What about mother-son, mother-daugther, or father-daughter relationships? Well frankly, there aren't very many to choose from.

There isn't much interaction between Martha and Bruce Wayne or Barbara and James Gordon. Until Gordon's whole family is held hostage by Harvey Dent, we don't see Gordon's daughter so there's virtually no father-daughter relationships at all. There are a few examples of mother-daughter relationships, however, they're very minimal and not generally as positive as the father-son connection.

In Batman Begins, Rachel's mother works at Wayne Manor and is present when Bruce falls in the bat cave and breaks his arm. As Thomas carries Bruce inside, she apologizes for any role her daughter may have played in the accident.

As for The Dark Knight, the only mother-daughter relationship exists between Det. Anna Ramirez and her hospitalized mother. In order to pay for hospital bills, Ramirez turns over police information to the mob. It's problematic enough to have one of the only WOC characters be corrupt, but it also casts a shadow over mother-daughter relationships in general because there's no evidence or examples of positive mother-daughter relationships.

So what does this mean? Well, it tells us that this Batman franchise is about men's relationships with other men. Not only are most of the characters in both films men, The Dark Knight is entirely about the trinity of Batman, Gordon and Harvey Dent. Rachel Dawes is an important character, but mostly because of the tensions that arise between her and Bruce and her and Dent. She is essential, but only because her death sent Dent on his crazy killing spree. The father-son relationships act to highlight this theme, underscoring the ways the films characterize masculinity. We are told/shown how to be a man, but not how to be a woman.

It'll be interesting to see how man-to-man relationships will be used in future Batman films, but also how woman-to-woman or woman-to-man relationships are missing, lacking, or purely sexualized.

One Code Pink Protestor at the RNC

My sister, a student at the University of Minnesota, participated in some of the Code Pink protests this weekend at the RNC. She's kindly written up her impressions and thoughts from the day, so I'll just let her speak for herself:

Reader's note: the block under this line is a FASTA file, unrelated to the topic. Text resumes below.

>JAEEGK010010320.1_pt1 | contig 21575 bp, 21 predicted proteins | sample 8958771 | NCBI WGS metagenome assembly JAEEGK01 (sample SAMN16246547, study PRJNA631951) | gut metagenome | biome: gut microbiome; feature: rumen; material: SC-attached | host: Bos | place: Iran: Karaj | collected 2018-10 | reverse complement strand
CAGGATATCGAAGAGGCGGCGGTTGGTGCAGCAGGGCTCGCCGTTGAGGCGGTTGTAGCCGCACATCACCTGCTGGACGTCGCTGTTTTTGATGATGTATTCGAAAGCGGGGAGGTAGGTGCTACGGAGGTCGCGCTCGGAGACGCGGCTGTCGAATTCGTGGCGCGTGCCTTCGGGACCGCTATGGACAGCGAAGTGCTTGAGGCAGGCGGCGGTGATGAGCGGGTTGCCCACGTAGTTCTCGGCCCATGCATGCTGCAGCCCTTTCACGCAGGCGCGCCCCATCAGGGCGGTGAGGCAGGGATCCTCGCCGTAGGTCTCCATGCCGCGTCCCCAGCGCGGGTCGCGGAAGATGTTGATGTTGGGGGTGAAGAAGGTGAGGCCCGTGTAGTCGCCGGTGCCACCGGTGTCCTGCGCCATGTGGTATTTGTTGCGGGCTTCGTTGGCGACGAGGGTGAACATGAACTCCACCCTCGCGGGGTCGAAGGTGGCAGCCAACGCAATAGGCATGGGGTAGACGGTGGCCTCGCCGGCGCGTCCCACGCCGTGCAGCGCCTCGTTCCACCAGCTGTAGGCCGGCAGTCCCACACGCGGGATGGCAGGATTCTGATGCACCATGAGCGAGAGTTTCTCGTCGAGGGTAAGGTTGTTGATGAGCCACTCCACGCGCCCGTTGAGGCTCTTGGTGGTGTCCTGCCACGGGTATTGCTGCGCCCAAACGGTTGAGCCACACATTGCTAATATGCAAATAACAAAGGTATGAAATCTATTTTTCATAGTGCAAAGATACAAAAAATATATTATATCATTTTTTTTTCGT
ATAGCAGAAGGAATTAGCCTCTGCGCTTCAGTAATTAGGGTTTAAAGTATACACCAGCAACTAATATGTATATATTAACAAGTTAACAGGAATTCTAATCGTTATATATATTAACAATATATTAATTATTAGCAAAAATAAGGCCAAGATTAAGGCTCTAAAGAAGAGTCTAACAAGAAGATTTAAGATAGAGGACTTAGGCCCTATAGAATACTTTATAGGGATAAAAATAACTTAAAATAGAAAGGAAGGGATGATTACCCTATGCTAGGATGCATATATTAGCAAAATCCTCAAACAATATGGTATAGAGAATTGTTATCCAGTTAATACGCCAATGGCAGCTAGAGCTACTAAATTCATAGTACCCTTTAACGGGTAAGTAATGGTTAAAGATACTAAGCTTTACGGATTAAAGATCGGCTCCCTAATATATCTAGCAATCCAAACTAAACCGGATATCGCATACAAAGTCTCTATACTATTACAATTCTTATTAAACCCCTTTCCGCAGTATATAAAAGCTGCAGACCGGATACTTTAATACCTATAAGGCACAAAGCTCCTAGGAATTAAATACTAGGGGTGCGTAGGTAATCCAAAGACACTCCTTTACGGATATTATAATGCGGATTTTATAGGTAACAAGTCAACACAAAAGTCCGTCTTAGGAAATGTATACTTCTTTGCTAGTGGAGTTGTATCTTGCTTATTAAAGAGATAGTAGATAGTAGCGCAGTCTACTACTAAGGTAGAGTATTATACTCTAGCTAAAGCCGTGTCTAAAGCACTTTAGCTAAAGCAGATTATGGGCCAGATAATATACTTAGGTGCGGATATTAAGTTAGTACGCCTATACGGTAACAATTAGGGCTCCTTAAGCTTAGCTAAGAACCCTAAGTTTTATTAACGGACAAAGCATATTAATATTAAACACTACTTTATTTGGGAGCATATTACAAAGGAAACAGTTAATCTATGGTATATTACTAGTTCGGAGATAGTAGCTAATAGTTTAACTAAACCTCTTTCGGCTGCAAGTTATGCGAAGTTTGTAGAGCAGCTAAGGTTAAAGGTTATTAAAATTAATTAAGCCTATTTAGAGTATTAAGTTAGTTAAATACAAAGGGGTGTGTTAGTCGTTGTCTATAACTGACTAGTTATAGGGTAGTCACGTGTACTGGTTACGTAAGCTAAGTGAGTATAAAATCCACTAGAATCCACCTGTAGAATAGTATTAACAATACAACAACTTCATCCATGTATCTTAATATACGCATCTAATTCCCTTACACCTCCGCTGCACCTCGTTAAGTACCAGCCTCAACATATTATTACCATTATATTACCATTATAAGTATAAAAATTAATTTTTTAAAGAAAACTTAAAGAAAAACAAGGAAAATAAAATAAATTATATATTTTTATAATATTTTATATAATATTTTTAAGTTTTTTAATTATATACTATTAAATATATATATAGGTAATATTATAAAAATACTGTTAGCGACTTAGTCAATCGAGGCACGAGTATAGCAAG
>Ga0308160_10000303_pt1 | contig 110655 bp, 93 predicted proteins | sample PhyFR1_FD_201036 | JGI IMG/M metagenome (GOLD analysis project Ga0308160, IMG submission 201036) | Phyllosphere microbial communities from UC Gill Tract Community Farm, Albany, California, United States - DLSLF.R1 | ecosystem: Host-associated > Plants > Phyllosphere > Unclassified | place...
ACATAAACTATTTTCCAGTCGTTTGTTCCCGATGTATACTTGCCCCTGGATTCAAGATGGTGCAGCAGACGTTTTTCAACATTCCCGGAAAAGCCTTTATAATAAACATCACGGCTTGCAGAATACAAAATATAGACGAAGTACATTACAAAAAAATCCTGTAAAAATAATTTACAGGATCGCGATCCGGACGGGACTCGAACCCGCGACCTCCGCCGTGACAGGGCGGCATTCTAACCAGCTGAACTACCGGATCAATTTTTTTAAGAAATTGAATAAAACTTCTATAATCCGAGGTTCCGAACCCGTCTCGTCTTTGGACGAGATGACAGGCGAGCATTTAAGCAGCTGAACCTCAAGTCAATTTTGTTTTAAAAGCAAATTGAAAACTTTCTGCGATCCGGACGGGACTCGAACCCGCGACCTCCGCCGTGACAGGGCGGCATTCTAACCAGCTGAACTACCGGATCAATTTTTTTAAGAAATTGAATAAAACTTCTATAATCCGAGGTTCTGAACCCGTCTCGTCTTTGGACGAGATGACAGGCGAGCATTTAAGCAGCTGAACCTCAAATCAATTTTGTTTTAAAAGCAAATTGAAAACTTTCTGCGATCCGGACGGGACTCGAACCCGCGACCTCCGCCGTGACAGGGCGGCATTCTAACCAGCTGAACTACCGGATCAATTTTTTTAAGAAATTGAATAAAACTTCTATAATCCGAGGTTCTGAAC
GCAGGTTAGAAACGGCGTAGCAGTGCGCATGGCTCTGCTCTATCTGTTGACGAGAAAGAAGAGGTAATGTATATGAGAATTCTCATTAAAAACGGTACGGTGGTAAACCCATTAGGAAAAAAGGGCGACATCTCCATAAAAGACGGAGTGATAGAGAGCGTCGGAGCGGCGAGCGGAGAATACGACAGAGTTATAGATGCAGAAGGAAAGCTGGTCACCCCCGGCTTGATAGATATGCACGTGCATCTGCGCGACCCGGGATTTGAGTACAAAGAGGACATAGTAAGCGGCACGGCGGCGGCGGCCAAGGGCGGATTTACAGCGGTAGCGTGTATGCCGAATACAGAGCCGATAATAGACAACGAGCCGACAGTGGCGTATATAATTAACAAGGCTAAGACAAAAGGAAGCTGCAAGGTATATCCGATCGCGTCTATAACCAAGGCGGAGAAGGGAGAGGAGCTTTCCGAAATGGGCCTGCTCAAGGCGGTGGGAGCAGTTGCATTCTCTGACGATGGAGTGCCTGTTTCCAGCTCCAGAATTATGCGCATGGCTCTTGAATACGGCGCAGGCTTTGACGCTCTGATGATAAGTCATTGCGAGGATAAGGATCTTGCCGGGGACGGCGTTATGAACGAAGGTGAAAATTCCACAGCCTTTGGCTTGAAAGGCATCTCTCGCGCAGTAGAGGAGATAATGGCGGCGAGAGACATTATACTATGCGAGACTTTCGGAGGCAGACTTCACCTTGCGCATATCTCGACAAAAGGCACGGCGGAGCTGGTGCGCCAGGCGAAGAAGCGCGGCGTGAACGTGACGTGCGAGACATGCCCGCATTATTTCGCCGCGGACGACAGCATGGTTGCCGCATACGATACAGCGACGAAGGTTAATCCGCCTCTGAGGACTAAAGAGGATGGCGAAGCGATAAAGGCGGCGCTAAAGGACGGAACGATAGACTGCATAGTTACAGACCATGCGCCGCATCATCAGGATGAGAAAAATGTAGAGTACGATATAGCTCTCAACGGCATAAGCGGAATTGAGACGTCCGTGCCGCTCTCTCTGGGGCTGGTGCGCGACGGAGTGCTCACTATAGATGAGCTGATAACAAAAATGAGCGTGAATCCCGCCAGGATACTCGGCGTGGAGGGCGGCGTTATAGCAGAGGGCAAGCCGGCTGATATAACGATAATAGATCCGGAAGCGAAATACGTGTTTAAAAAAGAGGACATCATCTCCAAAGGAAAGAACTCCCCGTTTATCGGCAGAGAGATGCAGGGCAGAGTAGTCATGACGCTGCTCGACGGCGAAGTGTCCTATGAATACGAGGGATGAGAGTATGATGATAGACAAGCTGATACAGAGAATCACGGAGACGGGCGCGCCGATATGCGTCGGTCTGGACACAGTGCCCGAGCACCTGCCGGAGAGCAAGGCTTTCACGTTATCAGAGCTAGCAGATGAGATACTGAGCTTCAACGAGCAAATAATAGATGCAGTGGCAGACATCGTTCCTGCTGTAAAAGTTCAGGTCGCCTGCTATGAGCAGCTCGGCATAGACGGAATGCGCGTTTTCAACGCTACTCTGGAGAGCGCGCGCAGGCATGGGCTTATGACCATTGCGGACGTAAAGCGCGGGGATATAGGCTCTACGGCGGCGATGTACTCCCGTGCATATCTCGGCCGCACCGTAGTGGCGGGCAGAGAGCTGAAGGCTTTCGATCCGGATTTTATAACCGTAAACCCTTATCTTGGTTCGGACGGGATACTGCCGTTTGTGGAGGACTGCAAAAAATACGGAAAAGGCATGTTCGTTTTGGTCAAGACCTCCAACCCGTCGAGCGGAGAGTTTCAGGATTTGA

Ever since the Republicans picked St. Paul as their convention site I knew that I wanted to join the protests. I chose to march with CodePink, an anti-war movement organized by women advocating for a peaceful world.

The day arrived and as I sat on the city bus riding toward the capitol I realized just how out of place I looked. Bright pink spandex leggings, jean shorts, and a bright pink shirt--not normal attire for the Twin Cities. Nonetheless, I felt great. I was on my way to stand up for what I believe in.

CodePink organizers were already picking out banners and readying the massive figurines when I arrived. As more and more women and men trickled in we divided ourselves into various groups. There were about 100 of us in all, including a giant Heart of the Beast statue, doves that flew around the statue, a dragon, pink police, crazy pink cheerleaders, banner holders, Heart of the Beast backpack figurines, pink bicyclists, and many more. We were decked out from head to toe in pink. For those in need, CodePink had boxes full of pink paraphernalia that brought back memories of rummaging through the kindergarten costume box.

Before we left for the rally we joined together to stretch and get ourselves pumped up with a few cheers. I spent most of the pre-march rally at our meeting site working on a large banner that said, “$$ For Gulf Coast Not Gulf War.” We finished the banner just in time to join up with our comrades at the start of the parade. Code Pink was second to last in line (I like to think we were the finale) so we were able to see thousands upon thousands of marchers ahead of us streaming down the hill toward the Excel Center.

The march itself was surprisingly fun. We sang songs to familiar tunes and chanted catchy phrases. Throughout the route we saw many other groups representing everyone from students to anarchists to soldiers to pro-war protestors. The police were out in force during the parade. Their presence was immediately noticed (it’s hard to miss black clad officers in riot gear carrying thick wooden sticks). Although the show of police force was incredibly excessive and intimidating, our group had no problems with the police. We marched peacefully and respected of the pro-war activists and the police.

CodePink was a great group to march with. They were positive, welcoming, and respectful of everyone’s abilities during the march. Although more than 280 marchers were arrested during the parade, we remained peaceful and conveyed our message without breaking windows or harassing delegates.


Ed. note: This is just one person's account of the march. It is in no way representative of other people's experiences.